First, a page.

21. Amjad, K. W., Xilin, H., Ke, H., Nadeem, K., Dong, H. et al. (2018). Lipidomic study reveals the effect of morphological variation and other metabolite interactions on the lipid composition in various cultivars of Bok choy. Biochemical and Biophysical Research Communications, 56(3), 755–764. [Google Scholar]

22. Halbrecq, B., Romedenne, P., Ledent, J. F. (2005). Evolution of flowering, ripening and seed set in buckwheat (Fagopyrum esculentum MoenchQuantitative analysis. European Journal of Agronomy, 23(3), 209–224. DOI 10.1016/j.eja.2004.11.006. [Google Scholar] [CrossRef]

23. Zhu, F. (2016). Chemical composition and health effects of Tartary buckwheat. Food Chemistry, 203, 231–245. DOI 10.1016/j.foodchem.2016.02.050. [Google Scholar] [CrossRef]

24. Zhang, S., Xie, Y., Wang, J., Geng, Y., Zhou, Y. et al. (2018). Simultaneous determination of six bioactive components of total flavonoids of Scorzonera austriaca in rat tissues by LC-MS/MS: Application to a tissue distribution study. Revista Brasileira de Farma-cognosia, 28(2), 156–164. DOI 10.1016/j.bjp.2018.01.004. [Google Scholar] [CrossRef]

25. Zhu, M. Z., Wu, W., Jiao, L., Yang, P. F., Guo, M. Q. (2015). Analysis of flavonoids in lotus (Nelumbo nucifera) leaves and their antioxidant activity using macroporous resin chromatography coupled with LC-MS/MS and antioxidant biochemical assays. Molecules, 20(6), 10553–10565. DOI 10.3390/molecules200610553. [Google Scholar] [CrossRef]

26. Watanabe, M. (2014). An anthocyanin compound in buckwheat sprouts and its contribution to antioxidant capacity. Bioscience Biotechnology and Biochemistry, 71(2), 579–582. DOI 10.1271/bbb.60471. [Google Scholar] [CrossRef]

27. Pang, X., Yin, S. S., Yu, H. Y., Zhang, Y., Wang, T. et al. (2018). Prenylated flavonoids and dihydrophenanthrenes from the leaves of Epimedium brevicornu and their cytotoxicity against HepG2 cells. Natural Product Research, 32(19), 2253–2259. DOI 10.1080/14786419.2017.1405410. [Google Scholar] [CrossRef]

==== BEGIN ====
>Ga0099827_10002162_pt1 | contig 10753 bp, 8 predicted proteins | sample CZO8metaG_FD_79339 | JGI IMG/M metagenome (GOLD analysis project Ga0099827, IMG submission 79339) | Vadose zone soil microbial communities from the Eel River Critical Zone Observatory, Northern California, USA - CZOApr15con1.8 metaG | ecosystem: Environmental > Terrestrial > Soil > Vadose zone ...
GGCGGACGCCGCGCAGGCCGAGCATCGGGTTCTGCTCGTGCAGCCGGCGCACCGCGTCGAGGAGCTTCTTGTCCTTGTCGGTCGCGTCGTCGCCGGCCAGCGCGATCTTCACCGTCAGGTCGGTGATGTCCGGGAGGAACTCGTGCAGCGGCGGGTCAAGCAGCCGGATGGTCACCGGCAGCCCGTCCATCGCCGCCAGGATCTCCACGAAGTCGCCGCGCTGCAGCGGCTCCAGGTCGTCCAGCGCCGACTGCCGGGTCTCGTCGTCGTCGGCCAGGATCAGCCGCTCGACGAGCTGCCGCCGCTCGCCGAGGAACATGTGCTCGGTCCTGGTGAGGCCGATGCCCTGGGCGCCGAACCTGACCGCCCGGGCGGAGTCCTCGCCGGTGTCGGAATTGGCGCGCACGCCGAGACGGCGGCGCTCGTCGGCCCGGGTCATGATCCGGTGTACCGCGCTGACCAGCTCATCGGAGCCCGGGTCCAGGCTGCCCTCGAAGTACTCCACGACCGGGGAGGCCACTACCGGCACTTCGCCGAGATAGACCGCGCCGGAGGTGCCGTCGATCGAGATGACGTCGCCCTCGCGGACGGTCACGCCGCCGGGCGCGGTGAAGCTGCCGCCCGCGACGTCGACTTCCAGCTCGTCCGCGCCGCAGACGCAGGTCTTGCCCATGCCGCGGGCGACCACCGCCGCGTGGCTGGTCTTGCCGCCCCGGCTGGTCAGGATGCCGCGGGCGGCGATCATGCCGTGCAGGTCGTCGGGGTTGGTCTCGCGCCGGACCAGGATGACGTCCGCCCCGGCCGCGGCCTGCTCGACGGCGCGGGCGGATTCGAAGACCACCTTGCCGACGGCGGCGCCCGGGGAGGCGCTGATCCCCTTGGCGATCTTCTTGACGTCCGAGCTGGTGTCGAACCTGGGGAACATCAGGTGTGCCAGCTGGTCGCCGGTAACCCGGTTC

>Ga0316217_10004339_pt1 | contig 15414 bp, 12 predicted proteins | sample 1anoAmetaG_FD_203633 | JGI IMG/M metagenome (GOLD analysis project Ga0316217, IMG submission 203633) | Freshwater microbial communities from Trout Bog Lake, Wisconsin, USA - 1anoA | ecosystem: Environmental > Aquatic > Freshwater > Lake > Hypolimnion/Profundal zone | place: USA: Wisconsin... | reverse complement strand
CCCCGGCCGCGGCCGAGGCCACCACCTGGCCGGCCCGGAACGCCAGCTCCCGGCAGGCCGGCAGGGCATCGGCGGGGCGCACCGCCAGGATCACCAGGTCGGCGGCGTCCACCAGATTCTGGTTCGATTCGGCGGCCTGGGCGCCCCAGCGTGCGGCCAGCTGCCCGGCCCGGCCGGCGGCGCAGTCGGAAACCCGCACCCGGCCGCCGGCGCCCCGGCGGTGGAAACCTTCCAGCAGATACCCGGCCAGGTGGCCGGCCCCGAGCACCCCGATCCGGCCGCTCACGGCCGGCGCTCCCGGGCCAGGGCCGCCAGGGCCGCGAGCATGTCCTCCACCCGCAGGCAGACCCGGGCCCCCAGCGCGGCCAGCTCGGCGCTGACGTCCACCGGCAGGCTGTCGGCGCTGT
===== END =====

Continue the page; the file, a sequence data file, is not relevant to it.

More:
28. Shen, Q. P., Xu, X. M., Li, L., Zhao, W., Xiang, N. et al. (2016). ChemInform abstract: Sesquiterpenes from the leaves of Nicotiana tabacum and their anti-tobacco mosaic virus activity. Cheminform, 30(22), 2545–2550. [Google Scholar]

29. Igwe, O. (2014). Characterization of bioactive sesquiterpenes, organic acids and their derivatives from the leaves of Psidium guajava Linn. International Research Journal of Pure and Applied Chemistry, 4(4), 456–467. DOI 10.9734/IRJPAC/2014/8592. [Google Scholar] [CrossRef]

30. Shi, H. T., Shi, A., Dong, L., Lu, X., Wang, Y. et al. (2016). Chlorogenic acid protects against liver fibrosis in vivo and in vitro through inhibition of oxidative stress. Clinical Nutrition, 35(6), 1366–1373. DOI 10.1016/j.clnu.2016.03.002. [Google Scholar] [CrossRef]

31. Carvalho, A. A., Andrade, L. N., de Sousa, É. B. V., de Sousa, D. P. (2015). Antitumor phenylpropanoids found in essential oils. Biomed Research International, 2015, 1–21. [Google Scholar]

32. Lai, Y. W., Wang, S. W., Hu, Y. Y., Hwang, T., Cheng, M. et al. (2020). Anti-inflammatory alkaloids from the root bark of Hernandia nymphaeifolia. Phytochemistry, 173, 112326. DOI 10.1016/j.phytochem.2020.112326. [Google Scholar] [CrossRef]

33. Rajbir, K., Saroj, A. (2015). Alkaloids-important therapeutic secondary metabolites of plant origin. Journal of Critical Reviews, 2(3), 1–8. [Google Scholar]

Appendix A: The detail informations of differential metabolites between flowers of ‘Guihong 2’ and ‘Fengtian 1’.

images This work is licensed under a Creative Commons Attribution 4.0 International License, which permits unrestricted use, distribution, and reproduction in any medium, provided the original work is properly cited.